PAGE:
Thursday, October 04, 2007

Governor Richardson's "New Realism" on Iraq

I had the chance to meet with Governor Bill Richardson today following his remarks at Georgetown University.

It seems to me--and I'll let readers decide--that some of the elements of his "New Realism" for foreign policy align well with former Secretary of State James Baker's pragmatic idealism as well as General Brent Scowcroft's concerns that the United States has still been too slow to recognize how revolutionary the changes sweeping the globe are. I also assume there are strong points of similarities with the analysis that his former colleague Congressman Lee Hamilton will present in the next issue of The National Interest.

What I found refreshing today, however, was his candor. He says "We should harbor no illusions" on Iraq. "There are no guarantees that our departure will end the civil war." That "Iraqis might, or might not, resolve their political crisis." In other words, he lays out a course of action, says why he thinks there is a good chance of success, but doesn't gild the lily.

It was also interesting to hear his call for a regional conference for producing a settlement and how that accords with with al-Rubaie said yesterday about the interrelationship between a larger regional settlement and stability in Iraq.

We are truly in un-charted territory.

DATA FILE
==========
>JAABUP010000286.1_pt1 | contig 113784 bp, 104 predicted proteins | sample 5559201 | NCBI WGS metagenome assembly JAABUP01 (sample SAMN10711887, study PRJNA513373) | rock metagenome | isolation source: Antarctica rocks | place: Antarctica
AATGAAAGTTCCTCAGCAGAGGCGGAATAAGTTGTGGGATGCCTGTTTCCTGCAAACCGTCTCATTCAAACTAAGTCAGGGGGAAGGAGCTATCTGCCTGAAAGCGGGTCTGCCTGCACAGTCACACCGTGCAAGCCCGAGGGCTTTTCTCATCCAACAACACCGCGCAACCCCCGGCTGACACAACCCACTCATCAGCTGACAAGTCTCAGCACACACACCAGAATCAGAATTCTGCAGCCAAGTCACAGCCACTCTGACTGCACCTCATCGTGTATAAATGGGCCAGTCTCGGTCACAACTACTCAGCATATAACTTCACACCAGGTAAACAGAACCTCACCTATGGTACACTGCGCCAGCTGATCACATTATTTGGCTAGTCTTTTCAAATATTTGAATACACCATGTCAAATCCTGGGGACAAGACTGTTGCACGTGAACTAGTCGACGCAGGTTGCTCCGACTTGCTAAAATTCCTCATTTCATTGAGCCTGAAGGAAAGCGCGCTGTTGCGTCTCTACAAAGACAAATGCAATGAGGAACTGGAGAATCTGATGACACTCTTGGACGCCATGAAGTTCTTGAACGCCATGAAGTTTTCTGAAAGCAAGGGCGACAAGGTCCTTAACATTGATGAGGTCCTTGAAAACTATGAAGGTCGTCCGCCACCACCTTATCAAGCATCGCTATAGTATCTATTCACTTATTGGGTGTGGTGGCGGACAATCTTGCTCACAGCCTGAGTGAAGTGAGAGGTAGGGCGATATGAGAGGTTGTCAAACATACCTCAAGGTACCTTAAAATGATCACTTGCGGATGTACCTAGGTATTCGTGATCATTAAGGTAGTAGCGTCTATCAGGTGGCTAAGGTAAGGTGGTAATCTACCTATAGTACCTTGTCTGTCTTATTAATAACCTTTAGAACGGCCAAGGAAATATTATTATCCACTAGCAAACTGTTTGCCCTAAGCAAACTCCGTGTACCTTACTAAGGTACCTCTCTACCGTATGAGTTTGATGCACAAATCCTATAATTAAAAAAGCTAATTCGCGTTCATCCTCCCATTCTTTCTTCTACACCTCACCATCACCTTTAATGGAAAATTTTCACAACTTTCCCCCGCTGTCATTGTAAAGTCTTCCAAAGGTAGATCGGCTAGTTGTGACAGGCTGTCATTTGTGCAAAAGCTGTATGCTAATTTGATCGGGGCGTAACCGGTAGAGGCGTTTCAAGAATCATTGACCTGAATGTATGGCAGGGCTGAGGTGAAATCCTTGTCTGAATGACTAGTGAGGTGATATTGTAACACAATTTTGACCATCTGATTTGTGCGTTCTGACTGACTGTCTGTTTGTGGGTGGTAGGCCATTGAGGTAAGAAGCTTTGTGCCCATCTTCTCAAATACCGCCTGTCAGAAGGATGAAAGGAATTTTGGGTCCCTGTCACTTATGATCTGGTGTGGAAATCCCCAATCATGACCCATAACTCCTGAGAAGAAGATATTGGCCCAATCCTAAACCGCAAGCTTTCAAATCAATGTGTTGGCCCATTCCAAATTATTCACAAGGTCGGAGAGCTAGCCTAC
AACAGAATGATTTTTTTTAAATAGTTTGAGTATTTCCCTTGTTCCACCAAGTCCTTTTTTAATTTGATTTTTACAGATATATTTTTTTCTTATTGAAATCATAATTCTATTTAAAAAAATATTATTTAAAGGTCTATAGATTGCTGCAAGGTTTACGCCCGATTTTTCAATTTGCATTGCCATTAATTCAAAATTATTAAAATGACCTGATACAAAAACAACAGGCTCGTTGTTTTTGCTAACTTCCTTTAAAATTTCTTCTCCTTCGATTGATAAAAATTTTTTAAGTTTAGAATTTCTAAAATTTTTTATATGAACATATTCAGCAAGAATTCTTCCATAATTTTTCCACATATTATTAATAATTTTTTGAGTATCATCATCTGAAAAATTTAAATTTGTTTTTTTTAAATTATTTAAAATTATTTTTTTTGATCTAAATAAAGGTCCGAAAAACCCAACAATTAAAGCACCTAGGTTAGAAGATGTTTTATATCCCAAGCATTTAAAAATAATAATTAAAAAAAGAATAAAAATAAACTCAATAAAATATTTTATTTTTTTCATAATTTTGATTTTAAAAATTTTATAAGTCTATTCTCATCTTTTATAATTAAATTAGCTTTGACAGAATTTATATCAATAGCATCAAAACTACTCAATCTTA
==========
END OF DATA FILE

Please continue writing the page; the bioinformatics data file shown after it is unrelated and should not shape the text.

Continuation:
The world history has become one - traditional academic distinctions of East Asian History, Muslim History, [rooted in historical experience] are outmoded when one considers China and Iran competing with "West" in South America and Africa.

Moreover, the leaching of lethal technologies from US, EU, and FSU to the rest of the world is increasing the cost of "Whiets" acting against the "colored-people".

US has been compared, at this historical moment, to Spain at the time of Olivares. But where is the historical analogy for India, Brazil, China, and others.
Americans seem to have difficulty distinguishing between being the leading power (which is true) and being the only or sole power. Because you have a world where the U.S. is the main power but not the only one--yet so many of you want to act as if you can do anything around the world. If you can't adjust to being the first power among a number, then you will fail.
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